26SHARESShareShareSharePrintMailGooglePinterestDiggRedditStumbleuponDeliciousBufferTumblr,Troy Stang Troy Stang serves as the President and CEO of the Northwest Credit Union Association. The Association represents more than 175 credit unions in Idaho, Oregon, and Washington, and their 7…. Details Credit unions, as not-for-profit cooperative financial services providers, stand out in the competitive landscape by helping members achieve their dreams. As credit union enthusiasts, we all know the value and impact credit unions make on people and communities, but it is more important than ever that we ensure credit unions stand out as the best financial services choice for consumers. I challenge all in the Credit Union Movement to step up your game and stand out because there is a lot of competing marketplace noise attempting to capture our members’ and potential members’ attention. For that reason, credit unions must share their members’ true stories more intentionally. We need to be louder than we’ve ever been and use our collective voices to continue to educate members, consumers, and public policy officials about how lives change for the better when consumers have a not-for-profit choice in financial services.You can bet that consumers will go online to find out who offers the best interest rates. And you can count on legislators to review your impressive data. But what really will move the needle for both audiences will be the stories of the lives you changed – or possibly even helped to bring into the world.Consider the story of Camille and Felix, a couple from Nampa, Idaho. Their doctor said they could have children – if they tried in vitro fertilization. That’s a very expensive process, but in a heartbeat, their credit union said “yes” to their loan request. Today, they have twin boys who are almost three, and a six-month-old baby girl. They praise their credit union for helping make their biggest dreams come true.It might not be just about how many loans you have on the books; but rather how your better rates are helping members to save. One Northwest credit union recently shared a great example with me. They don’t have a “loan goal.” Instead, they have a goal to help their members save money, either by refinancing higher interest loans from elsewhere or by offering lower rates to begin with. That plan is working for the credit union, and for its members. As their CEO told me last week, “In one instance we saved a member more than $20,000 in interest.” That’s a real, tangible benefit that will make its way right out onto Main Street. Another credit union which provides agricultural loans, financed a young dairy farmer’s dream of getting into the goat farming industry. Today, she is raising more than 700 goats, has some of the most innovative dairy technology in the USA, and has an exclusive contract to provide goats’ milk to one of the country’s leading goat cheese manufacturers. Talk about the American Dream!Regardless of whether you are a consumer deciding whether to “Open Your Eyes” to a credit union, or a legislator deciding whether to support common sense legislation to help credit unions better serve their members, aren’t those the stories you’d remember and relate to?CUNA and all of the leagues are proud to work closely with your teams, both on your awareness campaigns and as you prepare for legislative visits. By collaborating, we can provide a treasure-trove of economic and community impact data, and that’s critically important. But these real-member stories? Those are gold, and they’re what credit unions are uniquely positioned to share.Your stories don’t necessarily need to be district or even state-specific when you are telling them on Main Street or in the statehouses. That’s because examples such as these are what credit unions are doing every day to make their members’ lives better. The more often we tell real-member stories, the clearer it will be to all that everyone can choose, and should choose, credit unions as their trusted financial partners.
Linda Newton May, age 75 of Batesville, Indiana passed away on Saturday, March 31, 2018 at St. Andrews Health Campus in Batesville. The daughter of Robert and Oris Newton (nee: Kemp) was born on July 23, 1942. Linda married Dr. James Eugene May on December 21, 1962.Linda received her BSN and worked as a nurse until she retired. She later decided to go back to work as a real estate agent.She is survived by her sons, James Michael and Jonathan Elliott May; daughter Michelle Lee Smith; grandchildren Jordon Elliott May and Joshua Erin May; and sister Barbara Mason.In addition to her parents and husband, James, she was preceded in death by her brother Sonny Newton.Visitation for family and friends will be Thursday, April 5, 2018 from 2-4pm at Meyers Funeral Home in Batesville. Burial will be in Holy Cross Cemetery in James Island, South Carolina at a later date.Memorials may be given to St. Andrews Health Campus Activities Fund. Online condolences can be left for the family at www.meyersfuneralhomes.com.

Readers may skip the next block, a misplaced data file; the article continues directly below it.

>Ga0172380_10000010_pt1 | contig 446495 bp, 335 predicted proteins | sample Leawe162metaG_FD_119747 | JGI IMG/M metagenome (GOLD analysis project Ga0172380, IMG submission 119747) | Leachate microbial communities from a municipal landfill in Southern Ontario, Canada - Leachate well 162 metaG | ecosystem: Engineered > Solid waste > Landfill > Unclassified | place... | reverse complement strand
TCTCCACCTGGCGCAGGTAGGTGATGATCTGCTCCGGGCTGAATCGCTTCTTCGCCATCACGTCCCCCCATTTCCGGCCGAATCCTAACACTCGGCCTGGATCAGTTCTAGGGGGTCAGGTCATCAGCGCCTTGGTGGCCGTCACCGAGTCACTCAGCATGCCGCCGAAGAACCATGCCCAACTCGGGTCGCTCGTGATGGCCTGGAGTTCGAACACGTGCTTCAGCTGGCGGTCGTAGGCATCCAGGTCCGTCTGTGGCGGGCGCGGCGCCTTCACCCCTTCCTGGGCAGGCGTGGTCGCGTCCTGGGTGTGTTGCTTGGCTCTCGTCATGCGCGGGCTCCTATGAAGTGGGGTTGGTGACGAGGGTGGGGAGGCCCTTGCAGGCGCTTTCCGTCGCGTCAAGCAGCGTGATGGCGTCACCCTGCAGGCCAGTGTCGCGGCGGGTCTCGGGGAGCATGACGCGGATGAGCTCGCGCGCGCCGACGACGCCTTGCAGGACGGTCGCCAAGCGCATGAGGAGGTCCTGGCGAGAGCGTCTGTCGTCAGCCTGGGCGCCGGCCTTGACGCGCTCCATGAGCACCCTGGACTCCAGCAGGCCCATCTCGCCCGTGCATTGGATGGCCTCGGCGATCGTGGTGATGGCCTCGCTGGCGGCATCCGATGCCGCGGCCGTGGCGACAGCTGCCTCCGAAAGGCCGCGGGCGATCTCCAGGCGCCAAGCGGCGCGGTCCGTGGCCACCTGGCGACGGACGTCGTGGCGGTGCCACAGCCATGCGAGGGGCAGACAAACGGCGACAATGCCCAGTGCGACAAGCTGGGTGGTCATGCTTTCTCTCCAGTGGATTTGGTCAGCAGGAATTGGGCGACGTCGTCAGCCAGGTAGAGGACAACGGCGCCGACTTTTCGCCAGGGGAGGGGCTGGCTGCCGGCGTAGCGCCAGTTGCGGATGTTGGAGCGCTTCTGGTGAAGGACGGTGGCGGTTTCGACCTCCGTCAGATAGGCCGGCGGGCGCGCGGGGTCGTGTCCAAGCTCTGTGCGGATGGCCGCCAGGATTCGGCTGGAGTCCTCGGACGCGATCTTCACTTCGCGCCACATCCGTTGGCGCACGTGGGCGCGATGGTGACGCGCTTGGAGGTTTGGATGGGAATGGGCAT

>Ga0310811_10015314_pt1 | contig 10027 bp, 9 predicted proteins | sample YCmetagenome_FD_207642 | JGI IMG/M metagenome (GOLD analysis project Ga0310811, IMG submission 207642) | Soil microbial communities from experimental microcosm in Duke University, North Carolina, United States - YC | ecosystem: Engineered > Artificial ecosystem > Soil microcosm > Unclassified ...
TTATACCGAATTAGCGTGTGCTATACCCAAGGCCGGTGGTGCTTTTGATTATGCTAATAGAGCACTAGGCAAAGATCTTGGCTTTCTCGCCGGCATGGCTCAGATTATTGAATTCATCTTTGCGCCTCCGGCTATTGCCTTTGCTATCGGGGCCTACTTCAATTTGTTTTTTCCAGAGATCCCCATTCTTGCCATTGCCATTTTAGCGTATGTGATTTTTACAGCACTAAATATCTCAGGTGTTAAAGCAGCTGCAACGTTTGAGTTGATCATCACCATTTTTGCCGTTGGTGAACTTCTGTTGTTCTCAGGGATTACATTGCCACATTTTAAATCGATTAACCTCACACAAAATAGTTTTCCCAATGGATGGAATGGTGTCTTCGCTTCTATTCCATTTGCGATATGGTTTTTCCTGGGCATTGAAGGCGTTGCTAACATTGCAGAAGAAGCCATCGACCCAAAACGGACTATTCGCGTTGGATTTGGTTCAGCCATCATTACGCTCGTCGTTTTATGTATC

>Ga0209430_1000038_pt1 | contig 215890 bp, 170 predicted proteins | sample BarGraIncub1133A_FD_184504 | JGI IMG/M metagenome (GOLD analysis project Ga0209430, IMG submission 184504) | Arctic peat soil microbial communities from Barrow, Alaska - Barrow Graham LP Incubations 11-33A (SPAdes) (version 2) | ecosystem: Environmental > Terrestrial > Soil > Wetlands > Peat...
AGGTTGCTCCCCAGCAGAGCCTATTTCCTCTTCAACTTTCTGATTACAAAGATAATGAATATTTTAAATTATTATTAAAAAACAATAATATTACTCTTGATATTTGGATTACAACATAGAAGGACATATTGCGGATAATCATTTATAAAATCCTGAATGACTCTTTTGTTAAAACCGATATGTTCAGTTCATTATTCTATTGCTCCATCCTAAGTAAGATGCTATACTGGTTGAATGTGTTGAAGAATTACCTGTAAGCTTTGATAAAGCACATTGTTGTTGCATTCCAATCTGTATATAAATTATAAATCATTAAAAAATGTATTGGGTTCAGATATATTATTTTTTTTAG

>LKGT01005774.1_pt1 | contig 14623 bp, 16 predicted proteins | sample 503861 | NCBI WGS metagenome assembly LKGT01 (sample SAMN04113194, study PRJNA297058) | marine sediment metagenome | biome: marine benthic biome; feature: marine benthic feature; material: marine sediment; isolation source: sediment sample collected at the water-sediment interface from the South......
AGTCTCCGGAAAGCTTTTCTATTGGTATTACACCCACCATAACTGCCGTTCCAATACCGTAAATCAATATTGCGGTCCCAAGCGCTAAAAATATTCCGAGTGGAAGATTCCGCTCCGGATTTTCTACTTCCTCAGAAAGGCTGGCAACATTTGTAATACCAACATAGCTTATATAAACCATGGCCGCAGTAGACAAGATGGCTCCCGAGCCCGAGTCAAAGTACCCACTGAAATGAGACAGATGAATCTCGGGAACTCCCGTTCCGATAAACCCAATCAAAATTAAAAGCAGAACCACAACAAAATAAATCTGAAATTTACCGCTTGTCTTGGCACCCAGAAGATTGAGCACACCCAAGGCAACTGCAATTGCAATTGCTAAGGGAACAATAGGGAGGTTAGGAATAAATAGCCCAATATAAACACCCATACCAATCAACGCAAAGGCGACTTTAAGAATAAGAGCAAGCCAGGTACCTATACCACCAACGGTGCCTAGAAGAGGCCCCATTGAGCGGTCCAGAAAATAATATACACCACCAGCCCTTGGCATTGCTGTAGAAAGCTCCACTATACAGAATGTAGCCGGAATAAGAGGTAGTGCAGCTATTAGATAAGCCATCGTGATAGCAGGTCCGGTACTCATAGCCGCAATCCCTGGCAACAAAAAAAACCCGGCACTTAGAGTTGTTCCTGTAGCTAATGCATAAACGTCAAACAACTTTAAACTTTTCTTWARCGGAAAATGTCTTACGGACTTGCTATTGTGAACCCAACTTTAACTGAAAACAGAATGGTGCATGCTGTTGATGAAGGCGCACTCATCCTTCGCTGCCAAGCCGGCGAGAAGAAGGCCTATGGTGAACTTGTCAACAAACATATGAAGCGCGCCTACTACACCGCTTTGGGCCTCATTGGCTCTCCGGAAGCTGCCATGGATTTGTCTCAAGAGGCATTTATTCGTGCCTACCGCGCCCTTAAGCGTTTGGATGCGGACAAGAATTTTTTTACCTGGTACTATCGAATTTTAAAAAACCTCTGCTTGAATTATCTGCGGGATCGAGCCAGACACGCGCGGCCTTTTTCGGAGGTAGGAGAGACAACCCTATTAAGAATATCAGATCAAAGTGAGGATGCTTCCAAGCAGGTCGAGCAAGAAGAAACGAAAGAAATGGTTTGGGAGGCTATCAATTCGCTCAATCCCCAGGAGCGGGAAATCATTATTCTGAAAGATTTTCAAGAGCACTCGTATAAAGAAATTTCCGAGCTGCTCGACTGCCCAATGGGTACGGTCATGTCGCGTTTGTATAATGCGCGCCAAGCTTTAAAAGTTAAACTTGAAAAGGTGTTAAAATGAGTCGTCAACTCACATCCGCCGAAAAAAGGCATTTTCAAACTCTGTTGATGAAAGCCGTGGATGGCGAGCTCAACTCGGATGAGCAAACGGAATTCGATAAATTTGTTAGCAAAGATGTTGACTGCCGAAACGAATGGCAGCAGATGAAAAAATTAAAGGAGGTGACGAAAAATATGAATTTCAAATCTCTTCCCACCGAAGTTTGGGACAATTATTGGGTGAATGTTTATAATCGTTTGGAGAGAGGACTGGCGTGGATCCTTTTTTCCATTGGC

Facebook377Tweet0Pin0 Submitted by Harlequin Productions“Theater has always been a mirror to society, a sharp reflection of who we are.”~Edward AlbeeThe audience gives an enthusiastic standing ovation at a recent Harlequin Productions play.Live theater has the power to entertain us, challenge us, and empower us to make changes. Sometimes theater enriches us with perspectives we’ve never considered before. Other times, it serves as a mirror reflecting us as we are – no matter how much we might not like what we see.From August 20 to September 12, 2015, Harlequin Productions is staging Harper Lee’s To Kill a Mockingbird, adapted for the stage by Christopher Sergel, at the State Theater in downtown Olympia. Harper Lee’s American literary classic won the Pulitzer Prize in 1960, has been translated into more than forty languages and sold more than forty million copies. An award-winning film starring Gregory Peck was released in 1962, bringing the beloved tale to uncounted millions more. Today, Harper Lee’s timeless story is as relevant as it’s ever been.Mockingbird gained instant renown due to its bold and honest exploration of issues surrounding racial inequality and prejudice. These are the same conversations we’re having today. The news is swamped with issues from #BlackLivesMatter, to the nation-wide confederate flag debate, to Donald Trump’s recent remarks about Hispanics. The State Theater is situated on 4th Avenue downtown where just a few weeks ago, protesters marched in the hundreds calling for justice following the local police shooting of two black men. Clearly, the issues discussed in Harper Lee’s story are issues we are still struggling with today. And not just nationally, but right here in our community.Following the matinee performance on Sunday September 6, Harlequin is hosting a forum led by local attorney and human rights activist Reiko Callner, whose mother was held in a Japanese internment camp during World War II. Reiko is the current Olympia Chapter Co-President of the Japanese American Citizens’ League, as well as the Executive Director for the Washington State Commission on Judicial Conduct and the former Chair of the State Human Rights Commission. She wrote the hate crimes ordinance for the City of Olympia and is one of the founding members of the anti-hate crime organization, Unity in the Community. Reiko was the recipient of the YWCA’s Woman of Achievement Award for Social Justice in 2000 and the Capital City Pride Day Award in 2005. All those in attendance at the Sunday matinee performance of To Kill a Mockingbird are invited to stay after to take part in this discussion. Anyone with a ticket stub for any other performance during the run may also attend the forum on a first come, first seated basis. More post-show forums may be added during the performance run of the show.As many great plays do, To Kill a Mockingbird reflects who we are and the issues we’re still struggling with. Let’s look into the mirror, Olympia. We may not like everything we see, but it’s as important now as ever that we talk about it.